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"On my part, I remain committed to the process of dialogue. It is my firm belief that dialogue and a willingness to look with honesty and clarity at the reality of Tibet can lead us to a viable solution."

Development Definition

July 4, 2009

Source: IMPHAL FREE PRESS Posted: 2009-07-01

The development debate is destined to carry on. But it is unlikely the
debate will ever be resolved. The most intriguing question remains, is
development solely about good roads, good infrastructure better incomes and
all the other attributes which are normally associated with classical models
of development? These definitely are vital and unavoidable. Without
liberation first from the dehumanising shackles of poverty, malnutrition,
unemployment, diseases and illiteracy etc, there can be no development. But
is this all about development or is there something more? Those who have
been watching the progress of events in The Tibet Autonomous Region of China
would be in two minds on this question. Nobody will doubt everything
classical development theories say about development, has happened in Tibet.
Eight lane highways crisscrossing even barren landscapes; a state of the art
rail line that uses specially engineered engines to make up for the poor
combustion factor of high altitudes, running right up to the Tibetan capital
of Lhasa; swank shopping malls; neon lit night streets; quantum jump in
literacy rate; modern health care for all; basic amenities assured; better
income; state of the art telecommunication facilities... Yet, is this all
there is about development is still the question? The Chinese government
obviously would say yes. But would the ethnic Tibetans echo the same
sentiment? From all indications, a majority of Tibetans, or at least a
sizeable section of them would not say so. The Tibetan government in exile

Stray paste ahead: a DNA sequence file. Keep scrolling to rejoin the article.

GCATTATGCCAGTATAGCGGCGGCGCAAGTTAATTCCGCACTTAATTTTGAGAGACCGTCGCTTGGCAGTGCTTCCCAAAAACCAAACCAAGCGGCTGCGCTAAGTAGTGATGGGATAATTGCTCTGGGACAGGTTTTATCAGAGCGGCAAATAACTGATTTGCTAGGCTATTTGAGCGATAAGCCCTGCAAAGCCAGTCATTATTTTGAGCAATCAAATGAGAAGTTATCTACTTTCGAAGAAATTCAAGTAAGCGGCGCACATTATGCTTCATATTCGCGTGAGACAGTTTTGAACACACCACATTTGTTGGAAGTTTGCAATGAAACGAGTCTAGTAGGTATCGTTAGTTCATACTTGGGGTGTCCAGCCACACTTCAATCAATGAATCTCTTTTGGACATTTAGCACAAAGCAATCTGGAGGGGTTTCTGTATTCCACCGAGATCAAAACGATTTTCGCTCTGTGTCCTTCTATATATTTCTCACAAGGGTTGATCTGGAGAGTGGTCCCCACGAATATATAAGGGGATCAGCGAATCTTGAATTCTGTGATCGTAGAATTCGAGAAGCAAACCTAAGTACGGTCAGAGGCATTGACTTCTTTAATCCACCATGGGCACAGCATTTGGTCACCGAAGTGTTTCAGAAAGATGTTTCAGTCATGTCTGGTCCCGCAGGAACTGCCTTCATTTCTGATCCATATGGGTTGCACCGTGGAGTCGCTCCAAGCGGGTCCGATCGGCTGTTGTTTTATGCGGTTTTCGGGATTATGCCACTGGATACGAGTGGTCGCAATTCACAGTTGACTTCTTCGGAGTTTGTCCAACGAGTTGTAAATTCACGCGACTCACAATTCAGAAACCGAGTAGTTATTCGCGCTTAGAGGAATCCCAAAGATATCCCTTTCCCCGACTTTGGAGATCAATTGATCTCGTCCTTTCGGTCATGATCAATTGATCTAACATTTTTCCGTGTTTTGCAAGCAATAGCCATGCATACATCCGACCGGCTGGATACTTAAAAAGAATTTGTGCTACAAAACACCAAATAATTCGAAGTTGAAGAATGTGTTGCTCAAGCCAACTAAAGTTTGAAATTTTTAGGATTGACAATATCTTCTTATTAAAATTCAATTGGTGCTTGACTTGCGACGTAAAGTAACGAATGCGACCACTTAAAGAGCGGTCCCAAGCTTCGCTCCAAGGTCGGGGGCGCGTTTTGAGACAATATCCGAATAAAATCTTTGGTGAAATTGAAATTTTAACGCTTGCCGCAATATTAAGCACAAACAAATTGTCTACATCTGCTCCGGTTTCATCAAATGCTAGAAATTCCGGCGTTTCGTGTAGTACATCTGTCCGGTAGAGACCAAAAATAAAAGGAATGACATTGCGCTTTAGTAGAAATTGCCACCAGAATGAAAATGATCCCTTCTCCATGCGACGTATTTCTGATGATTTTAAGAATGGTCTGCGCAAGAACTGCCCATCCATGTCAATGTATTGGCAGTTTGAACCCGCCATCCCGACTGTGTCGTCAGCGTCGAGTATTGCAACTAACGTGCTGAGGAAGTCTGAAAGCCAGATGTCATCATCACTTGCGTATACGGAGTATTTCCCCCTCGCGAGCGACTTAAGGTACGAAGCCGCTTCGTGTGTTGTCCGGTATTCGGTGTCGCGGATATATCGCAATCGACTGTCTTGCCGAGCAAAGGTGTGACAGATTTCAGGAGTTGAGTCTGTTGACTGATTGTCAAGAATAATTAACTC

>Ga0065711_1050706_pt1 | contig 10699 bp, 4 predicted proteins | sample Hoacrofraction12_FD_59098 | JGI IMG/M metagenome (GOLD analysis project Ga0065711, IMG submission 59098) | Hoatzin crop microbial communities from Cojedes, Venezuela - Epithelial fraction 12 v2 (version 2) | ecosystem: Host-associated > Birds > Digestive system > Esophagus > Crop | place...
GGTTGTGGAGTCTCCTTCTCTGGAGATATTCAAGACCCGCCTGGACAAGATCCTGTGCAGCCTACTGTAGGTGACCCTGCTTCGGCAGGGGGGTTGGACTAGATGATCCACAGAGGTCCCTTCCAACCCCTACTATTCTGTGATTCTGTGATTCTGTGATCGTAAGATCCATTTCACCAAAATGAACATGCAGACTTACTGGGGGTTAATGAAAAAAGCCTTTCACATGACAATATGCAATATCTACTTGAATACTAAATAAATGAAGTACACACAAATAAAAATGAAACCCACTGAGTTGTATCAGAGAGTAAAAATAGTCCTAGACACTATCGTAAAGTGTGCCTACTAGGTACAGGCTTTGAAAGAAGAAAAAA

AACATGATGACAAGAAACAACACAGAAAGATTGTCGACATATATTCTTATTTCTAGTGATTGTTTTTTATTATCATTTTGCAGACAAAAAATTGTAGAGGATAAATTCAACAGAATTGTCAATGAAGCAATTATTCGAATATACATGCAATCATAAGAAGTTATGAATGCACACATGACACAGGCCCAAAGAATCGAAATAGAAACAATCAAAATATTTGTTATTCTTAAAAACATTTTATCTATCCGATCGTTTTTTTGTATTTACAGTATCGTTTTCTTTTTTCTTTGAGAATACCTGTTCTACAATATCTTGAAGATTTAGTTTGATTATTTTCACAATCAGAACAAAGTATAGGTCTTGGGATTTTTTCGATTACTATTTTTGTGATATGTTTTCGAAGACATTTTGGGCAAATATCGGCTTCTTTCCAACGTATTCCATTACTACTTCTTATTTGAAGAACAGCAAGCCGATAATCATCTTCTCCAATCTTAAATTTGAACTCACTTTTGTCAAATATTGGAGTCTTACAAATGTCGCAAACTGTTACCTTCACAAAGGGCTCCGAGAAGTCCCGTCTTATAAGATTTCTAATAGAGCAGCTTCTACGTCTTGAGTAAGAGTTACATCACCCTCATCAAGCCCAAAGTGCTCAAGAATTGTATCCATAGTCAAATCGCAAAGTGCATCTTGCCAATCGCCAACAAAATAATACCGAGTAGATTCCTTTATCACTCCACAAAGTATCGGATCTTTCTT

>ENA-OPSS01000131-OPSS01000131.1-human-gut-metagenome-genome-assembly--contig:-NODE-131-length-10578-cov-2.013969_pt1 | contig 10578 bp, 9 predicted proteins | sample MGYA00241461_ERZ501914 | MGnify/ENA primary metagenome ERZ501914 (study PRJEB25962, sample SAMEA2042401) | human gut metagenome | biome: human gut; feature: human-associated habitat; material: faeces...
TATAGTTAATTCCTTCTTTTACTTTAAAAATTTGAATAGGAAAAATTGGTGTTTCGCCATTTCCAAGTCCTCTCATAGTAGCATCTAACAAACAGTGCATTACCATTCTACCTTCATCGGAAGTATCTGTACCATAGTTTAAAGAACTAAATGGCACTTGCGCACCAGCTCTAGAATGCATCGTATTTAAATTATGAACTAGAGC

in Dharmsala in Himachal Pradesh, headed by the Dalai Lama, definitely has
not been saying so. What then is development?
The question is relevant, indeed urgent, for the Northeast especially
against the backdrop of the developmental push envisioned by the Vision 2020
of the NEC. The 36-page document has nothing very much to split hair on,
stating as it does nothing more than what are obvious. Usher in peace,
improve infrastructure, attract investment, tap service industry such as
tourism, encourage self employment, build institutions etc without being
specific about any of these or drawing up blueprints for action (yawn!). The
document is also typically silent on measures to be taken for child welfare
and gender empowerment. But most deafening of all, it has nothing to say on
the Look East Policy except by occasional inferences. It also does not seem
to think there is any relationship between ecology and development even
amidst the present day frenzy about climate change and how it can
drastically affect livelihoods around the globe. But leave aside the blind
spots of the writers of this document, it also sees no further than the
constituents of classical models of development.

A few examples borrowed from the writings of some very well known
economists, in particular two Nobel Prize winners, Amartya Sen and Joseph
Stiglitz should demonstrate quite convincingly why the traditional indexes,
although vital are still not adequate. In "Development as Freedom" Sen makes
a comparison between Black Americans and denizens of the developing world.
In general, Black Americans, although they earn much less than White
Americans, are still way ahead of the average men and women in the
developing world even after taking into account cost of living etc. Yet,
crime rate, divorces, school dropout rate etc, and all other known indexes
of an unhappy society are much higher amongst the Black Americans. Similarly
Joseph Stiglitz, incidentally the economic advisor to President Bill Clinton
while he was in office, points out a similar example in "The Roaring
Nineties" the bestselling sequel to his earlier bestseller "Globalisation
and its Discontent". He says although America's Gross National Product, GNP,
remains unassailable by any other nation, this rich country also has the
largest number of people in jail. What scenario can be a more vivid example
of a dysfunctional society than this? Even the riches country in the world
(they say if all the state of the USA were independent economies, five of
these would still rank amongst the top ten richest in the world) the
development model still seems to lack something. Development in our opinion
is a state of economic being in which the people find a sense of purpose.
Economics in this sense cannot divest itself too far from philosophy. So why
must we insist on being blind to this approach to development altogether.

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